I think in a past TMQ he said something along the lines of "basketball is 10% as interesting as football". I would love to have him expound on that one for a bit. Today he gives us "though in many years there is no clear relationship between high draft choices and basketball success" and "getting rid of players is the essence of the NBA general manager's art". That's certainly what every NBA GM tries to do, get rid of players!

Why is he even talking about basketball? He sounds so snotty and sanctimonious (as a lot of analysts do) when they take a stab at sports outside their domain. Maybe he's trying to dissuade us from following other sports and focus on football, so we read his columns even more? What a dope.

Snarf said...

I love how he includes the Broncos in the group of teams dominating the AFC championship, but they've only been in it twice over the past 12 years (2013 and 2005 seasons). Meanwhile Baltimore, who made "token appearances," has been in three times. Actually, Gregg could have left Denver out entirely as those two appearances were against Pittsburgh and NE.

Bengoodfella said...

Chris, his advice is probably, "Just spend money. The economy always comes around. The TMQ Law of Money says to spend money on the right things and you will be rewarded. Also, the economy turns around when two straight months have more than two inches of rainfall."

That's a good point. The undrafted free agents probably would work harder to be great NFL starters. I had forgotten about his Wizards comment. That's how he is. They turned it around and he's suddenly very, very silent. When he's wrong, he just doesn't talk about it.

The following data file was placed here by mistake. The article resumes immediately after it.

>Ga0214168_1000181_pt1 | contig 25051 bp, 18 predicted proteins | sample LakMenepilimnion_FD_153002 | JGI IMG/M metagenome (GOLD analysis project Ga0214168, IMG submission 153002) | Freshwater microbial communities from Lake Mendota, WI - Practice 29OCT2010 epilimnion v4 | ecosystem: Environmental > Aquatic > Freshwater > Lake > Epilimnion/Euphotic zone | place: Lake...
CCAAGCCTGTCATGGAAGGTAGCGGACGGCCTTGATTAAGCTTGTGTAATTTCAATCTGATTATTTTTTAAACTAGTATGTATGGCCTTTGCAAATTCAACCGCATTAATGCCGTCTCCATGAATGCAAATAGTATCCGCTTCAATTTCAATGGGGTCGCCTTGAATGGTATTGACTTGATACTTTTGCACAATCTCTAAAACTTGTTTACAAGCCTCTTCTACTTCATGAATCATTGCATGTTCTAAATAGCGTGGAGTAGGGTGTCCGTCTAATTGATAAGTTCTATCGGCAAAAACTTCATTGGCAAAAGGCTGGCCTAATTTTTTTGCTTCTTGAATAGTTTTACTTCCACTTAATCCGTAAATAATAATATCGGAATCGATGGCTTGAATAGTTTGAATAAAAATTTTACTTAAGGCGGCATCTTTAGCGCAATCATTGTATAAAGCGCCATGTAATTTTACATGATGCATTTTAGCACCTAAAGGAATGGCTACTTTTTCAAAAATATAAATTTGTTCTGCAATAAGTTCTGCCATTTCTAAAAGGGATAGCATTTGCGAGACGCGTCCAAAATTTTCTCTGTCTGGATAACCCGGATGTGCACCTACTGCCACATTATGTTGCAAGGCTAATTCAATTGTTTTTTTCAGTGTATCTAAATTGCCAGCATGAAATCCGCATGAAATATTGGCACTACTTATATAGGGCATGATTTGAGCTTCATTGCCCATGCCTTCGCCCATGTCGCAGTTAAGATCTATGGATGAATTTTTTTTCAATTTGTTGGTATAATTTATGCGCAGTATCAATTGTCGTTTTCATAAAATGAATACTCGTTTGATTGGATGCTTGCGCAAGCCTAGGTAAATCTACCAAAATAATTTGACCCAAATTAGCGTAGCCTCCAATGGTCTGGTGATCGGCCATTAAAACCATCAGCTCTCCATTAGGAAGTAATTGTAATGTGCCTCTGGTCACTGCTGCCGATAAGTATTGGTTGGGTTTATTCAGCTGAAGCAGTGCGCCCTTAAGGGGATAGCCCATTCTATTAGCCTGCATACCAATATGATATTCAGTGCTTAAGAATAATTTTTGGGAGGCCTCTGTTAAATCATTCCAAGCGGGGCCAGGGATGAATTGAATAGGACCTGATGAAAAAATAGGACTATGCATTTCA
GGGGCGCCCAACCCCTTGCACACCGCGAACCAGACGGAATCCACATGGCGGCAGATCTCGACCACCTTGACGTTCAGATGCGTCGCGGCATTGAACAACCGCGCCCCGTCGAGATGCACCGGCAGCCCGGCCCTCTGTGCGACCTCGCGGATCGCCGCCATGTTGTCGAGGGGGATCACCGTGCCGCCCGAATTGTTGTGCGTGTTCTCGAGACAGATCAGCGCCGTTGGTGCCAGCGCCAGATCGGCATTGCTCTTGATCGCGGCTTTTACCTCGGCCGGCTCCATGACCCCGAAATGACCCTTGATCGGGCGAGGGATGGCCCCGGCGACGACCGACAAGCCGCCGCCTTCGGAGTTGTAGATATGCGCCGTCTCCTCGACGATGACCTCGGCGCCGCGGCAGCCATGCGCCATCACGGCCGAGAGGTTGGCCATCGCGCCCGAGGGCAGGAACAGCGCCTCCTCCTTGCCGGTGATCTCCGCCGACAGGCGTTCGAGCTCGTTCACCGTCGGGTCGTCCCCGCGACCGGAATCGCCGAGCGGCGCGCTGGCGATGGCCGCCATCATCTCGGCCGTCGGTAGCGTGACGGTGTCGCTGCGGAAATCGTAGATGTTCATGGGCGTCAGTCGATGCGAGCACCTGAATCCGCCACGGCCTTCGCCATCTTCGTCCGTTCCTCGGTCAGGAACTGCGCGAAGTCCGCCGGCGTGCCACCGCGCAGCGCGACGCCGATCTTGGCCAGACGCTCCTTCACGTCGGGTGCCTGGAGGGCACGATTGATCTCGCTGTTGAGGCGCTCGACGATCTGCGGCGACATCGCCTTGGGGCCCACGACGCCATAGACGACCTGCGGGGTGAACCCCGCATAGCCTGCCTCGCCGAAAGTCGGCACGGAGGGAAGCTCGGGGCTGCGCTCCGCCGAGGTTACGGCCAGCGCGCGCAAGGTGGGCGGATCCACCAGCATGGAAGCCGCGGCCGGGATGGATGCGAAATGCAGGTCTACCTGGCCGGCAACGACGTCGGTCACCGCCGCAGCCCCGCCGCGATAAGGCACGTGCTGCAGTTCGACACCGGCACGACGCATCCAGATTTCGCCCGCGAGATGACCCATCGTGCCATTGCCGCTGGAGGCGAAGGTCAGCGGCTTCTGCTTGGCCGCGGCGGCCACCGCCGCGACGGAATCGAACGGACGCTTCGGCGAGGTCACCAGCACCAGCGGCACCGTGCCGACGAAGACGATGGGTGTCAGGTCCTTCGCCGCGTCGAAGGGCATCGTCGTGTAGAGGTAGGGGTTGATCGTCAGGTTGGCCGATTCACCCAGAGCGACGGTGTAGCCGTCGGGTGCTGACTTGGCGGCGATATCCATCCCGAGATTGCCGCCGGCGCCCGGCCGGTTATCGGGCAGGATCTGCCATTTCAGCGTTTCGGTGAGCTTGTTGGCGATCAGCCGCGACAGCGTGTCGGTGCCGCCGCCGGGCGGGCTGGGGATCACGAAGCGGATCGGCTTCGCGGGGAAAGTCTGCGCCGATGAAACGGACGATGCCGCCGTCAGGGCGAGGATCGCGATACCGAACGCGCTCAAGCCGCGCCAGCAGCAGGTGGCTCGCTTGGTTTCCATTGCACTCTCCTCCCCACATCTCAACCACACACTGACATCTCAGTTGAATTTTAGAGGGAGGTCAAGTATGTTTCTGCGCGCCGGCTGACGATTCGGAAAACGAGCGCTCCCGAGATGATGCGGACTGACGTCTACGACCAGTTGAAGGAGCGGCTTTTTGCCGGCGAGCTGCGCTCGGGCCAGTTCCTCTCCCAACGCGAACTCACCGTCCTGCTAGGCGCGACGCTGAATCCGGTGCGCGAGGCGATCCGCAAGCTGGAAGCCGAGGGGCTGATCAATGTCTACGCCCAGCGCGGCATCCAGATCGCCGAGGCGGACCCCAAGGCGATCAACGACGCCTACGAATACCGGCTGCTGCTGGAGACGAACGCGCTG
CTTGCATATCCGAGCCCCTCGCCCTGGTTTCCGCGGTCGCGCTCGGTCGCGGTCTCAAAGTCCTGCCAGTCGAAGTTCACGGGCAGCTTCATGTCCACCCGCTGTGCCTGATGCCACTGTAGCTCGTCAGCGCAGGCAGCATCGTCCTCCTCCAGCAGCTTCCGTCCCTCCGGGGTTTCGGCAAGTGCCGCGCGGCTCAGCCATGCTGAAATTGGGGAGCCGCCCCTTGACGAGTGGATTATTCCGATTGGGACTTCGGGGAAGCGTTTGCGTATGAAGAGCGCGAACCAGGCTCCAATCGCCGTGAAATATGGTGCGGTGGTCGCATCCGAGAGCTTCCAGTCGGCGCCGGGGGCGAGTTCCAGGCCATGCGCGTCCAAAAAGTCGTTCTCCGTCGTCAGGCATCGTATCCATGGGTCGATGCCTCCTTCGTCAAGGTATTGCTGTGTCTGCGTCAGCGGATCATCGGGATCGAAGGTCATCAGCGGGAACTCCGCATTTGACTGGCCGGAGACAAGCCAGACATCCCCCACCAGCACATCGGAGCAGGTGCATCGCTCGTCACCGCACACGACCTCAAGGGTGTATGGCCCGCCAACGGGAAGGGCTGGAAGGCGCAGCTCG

Anon, the thing about 20 teams knowing they can't win the title, they do know they are trying to make the playoffs or at least build their team up to where they could make the playoffs. Just because they can't win the title doesn't mean they are tanking either.

I have no idea why he is talking about basketball. He doesn't like or understand the sport. He just wants to criticize other sports and needs more sports material for his column, so I'm guessing that's the reason he talks abou tit.

Snarf, I didn't even review the teams he listed as "dominating" the championship games. Gregg is the worst. I still can't believe he said the Colts have coaching stability two weeks after saying they don't.

Slag-King said...

Gregg's criticism of the Cowboys 4th down play is just maddening. Damned if you do, damned if you don't. If coaches only read Gregg's work, man, I'd feel sorry for them for having him second-guess everything they do especially when it is after the fact.

In Dallas at Green Bay, following a penalty, Mike McCarthy had the choice of accepting and giving the Cowboys first-and-20 or declining and giving them second-and-10. McCarthy chose the former; Dallas converted the first down and scored a touchdown on the possession. In Indianapolis at Denver, following a penalty, John Fox had the choice of accepting and giving the Colts second-and-16 or declining and giving them third-and-6. Fox chose the former; Indianapolis converted the first down and scored a touchdown on the possession.

Walking off yardage against the opponent is the "safe" tactic, but most of the time, a good offense would rather have a snap than 10 yards. Coaches given the option of accepting a penalty or the result of the play should ask themselves -- which does my opponent hope I choose? In both these cases, coaches made the choice the opponent hoped for.